Updated at 1 p.m. ET

As the leaders of two nuclear-armed countries trade threats, U.S. Secretary of State Rex Tillerson says President Trump "is sending a strong message to North Korea in language that Kim Jong Un would understand, because he doesn't seem to understand diplomatic language."

Nicotine will now be at the center of the Food and Drug Administration's effort to regulate tobacco, the agency said, announcing that it will aim to lower the amount of nicotine in cigarettes to a level that will help curb addiction.

It would be the first time in the agency's history that it has sought to regulate the amount of nicotine in cigarettes.

Updated 9:40 p.m. ET

Stung by new American sanctions, Russia's Foreign Ministry says the U.S. must downsize its diplomatic and technical staff in Moscow and other cities. The ministry is also suspending the U.S. Embassy's use of two sites — a storage facility and a dacha on an island in the Moscow River.

President Trump said Friday night he would sign the sanctions legislation because Congress was responsive to his input on the bill.

The Girl Scouts of the USA unveiled 23 new badges related to science, technology, mathematics, and nature activities this week, responding to popular demand for activities related to interests such as the outdoors, mechanical engineering, and computer programming.

The new badges will have members designing robots and learning about mechanical engineering, " building and testing rollercoasters, race cars, and gliders," the organization said.

Attorneys general from Massachusetts, New York and 16 other states filed suit against Education Secretary Betsy DeVos and her department Thursday, accusing DeVos of breaking federal law and giving free rein to for-profit colleges by rescinding the Borrower Defense Rule.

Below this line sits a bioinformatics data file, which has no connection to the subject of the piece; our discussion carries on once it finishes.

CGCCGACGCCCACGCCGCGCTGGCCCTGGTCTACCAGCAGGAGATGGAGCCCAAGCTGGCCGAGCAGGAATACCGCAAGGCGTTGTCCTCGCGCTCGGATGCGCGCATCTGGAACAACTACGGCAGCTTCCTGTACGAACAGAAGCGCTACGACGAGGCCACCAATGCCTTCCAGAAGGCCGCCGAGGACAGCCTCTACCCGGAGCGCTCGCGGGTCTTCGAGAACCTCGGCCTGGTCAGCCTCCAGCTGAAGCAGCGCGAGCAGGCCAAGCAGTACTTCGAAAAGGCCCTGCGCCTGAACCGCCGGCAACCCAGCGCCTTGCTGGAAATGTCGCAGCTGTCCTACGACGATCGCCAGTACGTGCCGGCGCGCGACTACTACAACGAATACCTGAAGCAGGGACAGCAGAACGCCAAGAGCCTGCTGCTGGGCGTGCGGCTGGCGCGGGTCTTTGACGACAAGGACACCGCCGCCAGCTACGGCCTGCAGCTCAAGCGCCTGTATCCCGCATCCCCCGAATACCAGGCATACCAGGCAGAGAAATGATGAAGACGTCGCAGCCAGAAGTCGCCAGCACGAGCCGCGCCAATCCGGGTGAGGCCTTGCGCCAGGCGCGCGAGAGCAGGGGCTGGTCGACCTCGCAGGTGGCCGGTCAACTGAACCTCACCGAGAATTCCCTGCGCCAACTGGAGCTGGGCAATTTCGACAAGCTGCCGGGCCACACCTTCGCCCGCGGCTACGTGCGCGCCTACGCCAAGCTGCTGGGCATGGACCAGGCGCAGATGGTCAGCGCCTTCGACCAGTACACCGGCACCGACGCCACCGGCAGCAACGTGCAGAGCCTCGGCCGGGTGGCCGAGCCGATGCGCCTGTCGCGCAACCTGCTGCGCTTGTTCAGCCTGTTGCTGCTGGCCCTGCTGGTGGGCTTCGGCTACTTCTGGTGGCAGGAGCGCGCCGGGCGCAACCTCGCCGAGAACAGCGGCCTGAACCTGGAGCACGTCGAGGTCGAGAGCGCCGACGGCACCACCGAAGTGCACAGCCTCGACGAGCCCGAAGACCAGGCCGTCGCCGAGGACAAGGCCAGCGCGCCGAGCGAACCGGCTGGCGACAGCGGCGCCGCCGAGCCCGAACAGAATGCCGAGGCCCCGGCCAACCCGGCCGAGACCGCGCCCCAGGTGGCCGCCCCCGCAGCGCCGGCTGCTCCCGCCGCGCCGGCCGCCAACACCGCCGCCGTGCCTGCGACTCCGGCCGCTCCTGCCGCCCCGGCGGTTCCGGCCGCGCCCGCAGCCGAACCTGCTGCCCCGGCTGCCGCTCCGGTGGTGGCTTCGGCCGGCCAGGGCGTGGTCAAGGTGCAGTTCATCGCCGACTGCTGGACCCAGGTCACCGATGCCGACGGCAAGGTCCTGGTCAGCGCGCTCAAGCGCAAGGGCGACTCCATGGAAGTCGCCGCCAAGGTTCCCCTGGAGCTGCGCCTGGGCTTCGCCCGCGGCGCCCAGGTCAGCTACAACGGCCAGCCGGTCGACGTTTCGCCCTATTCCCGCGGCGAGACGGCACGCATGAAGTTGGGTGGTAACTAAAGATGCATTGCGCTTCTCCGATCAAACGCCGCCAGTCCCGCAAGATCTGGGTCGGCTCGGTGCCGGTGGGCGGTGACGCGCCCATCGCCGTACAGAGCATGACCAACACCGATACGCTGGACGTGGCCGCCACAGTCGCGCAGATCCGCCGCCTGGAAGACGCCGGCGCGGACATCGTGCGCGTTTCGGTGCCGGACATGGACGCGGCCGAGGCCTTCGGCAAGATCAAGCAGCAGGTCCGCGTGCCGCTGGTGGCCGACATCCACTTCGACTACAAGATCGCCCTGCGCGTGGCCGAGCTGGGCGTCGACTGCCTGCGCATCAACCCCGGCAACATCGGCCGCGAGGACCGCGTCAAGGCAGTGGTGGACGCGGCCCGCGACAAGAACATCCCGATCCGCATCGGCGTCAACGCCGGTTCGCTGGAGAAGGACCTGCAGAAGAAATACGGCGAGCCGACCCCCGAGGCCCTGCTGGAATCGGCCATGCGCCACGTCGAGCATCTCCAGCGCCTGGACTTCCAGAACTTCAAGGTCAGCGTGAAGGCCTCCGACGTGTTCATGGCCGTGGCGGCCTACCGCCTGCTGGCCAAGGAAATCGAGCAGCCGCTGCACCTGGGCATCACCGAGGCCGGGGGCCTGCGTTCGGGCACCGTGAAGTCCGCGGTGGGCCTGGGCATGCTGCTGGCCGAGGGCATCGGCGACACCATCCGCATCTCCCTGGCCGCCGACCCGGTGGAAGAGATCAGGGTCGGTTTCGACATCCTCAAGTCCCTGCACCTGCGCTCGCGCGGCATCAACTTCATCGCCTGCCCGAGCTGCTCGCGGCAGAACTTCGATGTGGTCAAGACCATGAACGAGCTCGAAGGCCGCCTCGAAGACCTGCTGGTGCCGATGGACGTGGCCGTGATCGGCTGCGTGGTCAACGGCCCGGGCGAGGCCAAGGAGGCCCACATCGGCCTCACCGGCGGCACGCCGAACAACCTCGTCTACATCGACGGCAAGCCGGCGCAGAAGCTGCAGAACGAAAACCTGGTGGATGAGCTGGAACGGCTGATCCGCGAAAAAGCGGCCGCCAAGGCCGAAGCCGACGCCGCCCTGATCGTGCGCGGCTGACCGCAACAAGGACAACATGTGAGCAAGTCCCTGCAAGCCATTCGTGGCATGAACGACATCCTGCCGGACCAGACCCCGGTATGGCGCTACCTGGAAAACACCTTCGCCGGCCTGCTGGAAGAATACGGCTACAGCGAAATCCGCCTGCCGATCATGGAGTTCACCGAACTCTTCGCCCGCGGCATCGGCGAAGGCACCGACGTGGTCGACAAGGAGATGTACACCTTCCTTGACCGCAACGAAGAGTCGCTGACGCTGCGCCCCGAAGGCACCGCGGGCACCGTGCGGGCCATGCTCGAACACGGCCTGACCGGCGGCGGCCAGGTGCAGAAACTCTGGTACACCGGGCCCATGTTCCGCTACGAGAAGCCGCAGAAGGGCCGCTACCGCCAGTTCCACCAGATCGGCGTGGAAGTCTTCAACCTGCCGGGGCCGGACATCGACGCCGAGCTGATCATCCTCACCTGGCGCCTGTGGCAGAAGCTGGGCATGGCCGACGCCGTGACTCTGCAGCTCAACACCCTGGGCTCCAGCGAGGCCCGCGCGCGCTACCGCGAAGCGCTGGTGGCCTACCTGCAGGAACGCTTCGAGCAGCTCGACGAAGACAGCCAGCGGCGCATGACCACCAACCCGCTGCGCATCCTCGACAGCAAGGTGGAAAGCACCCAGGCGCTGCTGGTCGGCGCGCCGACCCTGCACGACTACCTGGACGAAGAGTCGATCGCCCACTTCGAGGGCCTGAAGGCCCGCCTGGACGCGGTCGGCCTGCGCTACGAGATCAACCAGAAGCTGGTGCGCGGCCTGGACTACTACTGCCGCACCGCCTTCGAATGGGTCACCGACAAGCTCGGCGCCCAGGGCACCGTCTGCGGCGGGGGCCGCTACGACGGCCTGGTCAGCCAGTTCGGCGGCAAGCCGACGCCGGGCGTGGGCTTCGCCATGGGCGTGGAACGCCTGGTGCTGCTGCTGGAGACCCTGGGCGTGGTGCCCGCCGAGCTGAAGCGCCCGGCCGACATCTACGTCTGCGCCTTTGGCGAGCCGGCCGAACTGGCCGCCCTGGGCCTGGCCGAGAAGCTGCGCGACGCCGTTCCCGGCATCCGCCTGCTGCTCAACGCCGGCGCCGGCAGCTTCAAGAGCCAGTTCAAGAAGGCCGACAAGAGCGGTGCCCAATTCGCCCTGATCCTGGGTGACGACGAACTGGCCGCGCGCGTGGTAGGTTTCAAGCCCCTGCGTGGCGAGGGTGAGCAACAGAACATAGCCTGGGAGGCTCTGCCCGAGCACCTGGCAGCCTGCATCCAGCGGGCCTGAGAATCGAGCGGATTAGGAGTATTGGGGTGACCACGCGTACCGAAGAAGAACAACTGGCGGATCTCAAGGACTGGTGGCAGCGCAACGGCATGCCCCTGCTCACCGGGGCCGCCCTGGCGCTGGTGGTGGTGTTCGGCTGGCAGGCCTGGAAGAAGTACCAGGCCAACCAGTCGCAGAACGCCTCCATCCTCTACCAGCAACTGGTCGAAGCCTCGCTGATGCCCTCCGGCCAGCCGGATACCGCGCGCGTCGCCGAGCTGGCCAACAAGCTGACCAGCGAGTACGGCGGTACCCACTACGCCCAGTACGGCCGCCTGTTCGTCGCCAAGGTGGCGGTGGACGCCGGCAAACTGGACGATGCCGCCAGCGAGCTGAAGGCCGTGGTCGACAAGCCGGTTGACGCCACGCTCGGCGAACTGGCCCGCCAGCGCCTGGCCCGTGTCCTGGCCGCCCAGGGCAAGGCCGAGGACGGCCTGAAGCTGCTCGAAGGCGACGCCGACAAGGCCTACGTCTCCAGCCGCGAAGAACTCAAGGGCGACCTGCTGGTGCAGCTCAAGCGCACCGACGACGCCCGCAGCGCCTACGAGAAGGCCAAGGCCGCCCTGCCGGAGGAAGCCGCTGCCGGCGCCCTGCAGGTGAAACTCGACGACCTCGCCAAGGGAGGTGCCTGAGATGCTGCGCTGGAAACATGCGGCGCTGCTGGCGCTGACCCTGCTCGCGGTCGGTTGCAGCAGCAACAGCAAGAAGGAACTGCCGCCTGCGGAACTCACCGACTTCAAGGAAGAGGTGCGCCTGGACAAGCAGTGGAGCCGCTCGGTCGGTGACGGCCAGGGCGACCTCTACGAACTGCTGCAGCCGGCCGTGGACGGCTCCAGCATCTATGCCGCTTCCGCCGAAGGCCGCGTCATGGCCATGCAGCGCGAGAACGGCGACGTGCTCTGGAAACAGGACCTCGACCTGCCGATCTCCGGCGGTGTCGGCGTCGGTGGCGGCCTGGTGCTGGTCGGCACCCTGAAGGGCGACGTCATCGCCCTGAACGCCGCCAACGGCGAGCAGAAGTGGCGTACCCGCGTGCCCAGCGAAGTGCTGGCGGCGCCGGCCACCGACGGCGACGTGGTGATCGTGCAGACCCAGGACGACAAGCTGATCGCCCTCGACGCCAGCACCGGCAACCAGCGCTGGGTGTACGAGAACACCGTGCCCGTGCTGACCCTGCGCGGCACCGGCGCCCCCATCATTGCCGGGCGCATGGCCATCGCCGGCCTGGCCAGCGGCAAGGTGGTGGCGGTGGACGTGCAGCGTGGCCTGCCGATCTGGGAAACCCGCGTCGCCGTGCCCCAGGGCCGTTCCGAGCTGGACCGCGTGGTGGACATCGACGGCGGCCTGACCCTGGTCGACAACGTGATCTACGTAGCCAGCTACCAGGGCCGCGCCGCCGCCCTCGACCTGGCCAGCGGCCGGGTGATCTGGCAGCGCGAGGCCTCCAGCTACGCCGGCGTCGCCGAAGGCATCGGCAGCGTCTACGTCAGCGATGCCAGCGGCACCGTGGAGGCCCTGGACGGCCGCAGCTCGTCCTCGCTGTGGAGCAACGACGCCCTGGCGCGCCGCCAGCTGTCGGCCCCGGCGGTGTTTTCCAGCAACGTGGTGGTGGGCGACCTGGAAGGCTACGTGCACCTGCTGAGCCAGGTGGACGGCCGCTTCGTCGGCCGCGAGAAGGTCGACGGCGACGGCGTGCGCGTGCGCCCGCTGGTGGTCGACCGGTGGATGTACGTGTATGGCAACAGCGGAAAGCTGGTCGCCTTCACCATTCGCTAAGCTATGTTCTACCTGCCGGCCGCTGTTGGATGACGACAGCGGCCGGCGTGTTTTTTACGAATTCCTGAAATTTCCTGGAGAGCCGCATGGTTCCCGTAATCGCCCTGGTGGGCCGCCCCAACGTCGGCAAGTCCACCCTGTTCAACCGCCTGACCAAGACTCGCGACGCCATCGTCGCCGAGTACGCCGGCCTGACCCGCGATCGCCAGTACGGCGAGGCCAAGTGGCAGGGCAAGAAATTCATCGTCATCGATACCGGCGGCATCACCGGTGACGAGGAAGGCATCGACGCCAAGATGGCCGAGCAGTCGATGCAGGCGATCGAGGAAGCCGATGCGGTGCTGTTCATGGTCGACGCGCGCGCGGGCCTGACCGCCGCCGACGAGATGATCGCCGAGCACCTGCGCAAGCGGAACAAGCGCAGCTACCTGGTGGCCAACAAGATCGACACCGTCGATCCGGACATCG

Updated at 10:15 p.m. ET

House Majority Whip Steve Scalise of Louisiana has undergone surgery and will need further operations, after being shot by a man who opened fire with a rifle on an early morning baseball practice for Republican members of Congress in Alexandria, Va. Scalise was the most seriously injured of four victims of the shootings.

Uber made two big announcements Tuesday, adopting new policies to improve its workplace environment and saying CEO Travis Kalanick is going on a leave of absence for personal reasons. Kalanick said he needs time to grieve the recent death of his mother.

"The ultimate responsibility, for where we've gotten and how we've gotten here rests on my shoulders," Kalanick said. "There is of course much to be proud of but there is much to improve."

Kalanick said he would be working on a team that could lead "Uber 2.0."

When Attorney General Jeff Sessions testifies before the Senate Intelligence Committee on Tuesday, it will be in a hearing that is open to the public. A Justice Department spokeswoman tells NPR that Sessions requested it be public.

The hearing in the Hart Senate Office Building is scheduled to start at 2:30 p.m. ET.

Updated at 12:14 p.m. ET

President Trump says he has chosen Christopher Wray, a former Justice Department official during President George W. Bush's administration, to head the FBI. Wray now works on white collar crime at an international law firm.

The president named his pick via Twitter, writing Wednesday morning, "I will be nominating Christopher A. Wray, a man of impeccable credentials, to be the new Director of the FBI. Details to follow."

Michael Bloomberg is pledging to fill a funding gap created by President Trump's decision to withdraw from the Paris climate accord, offering up to $15 million to support the U.N. agency that helps countries implement the agreement.

Updated at 5:55 p.m. ET

One day after a bombing at an Ariana Grande concert in Manchester, England, killed at least 22 victims and wounded dozens more, police have identified a suspect: Salman Abedi, 22, who also died in the attack. The Greater Manchester Police says it's investigating whether anyone helped to carry out the attack.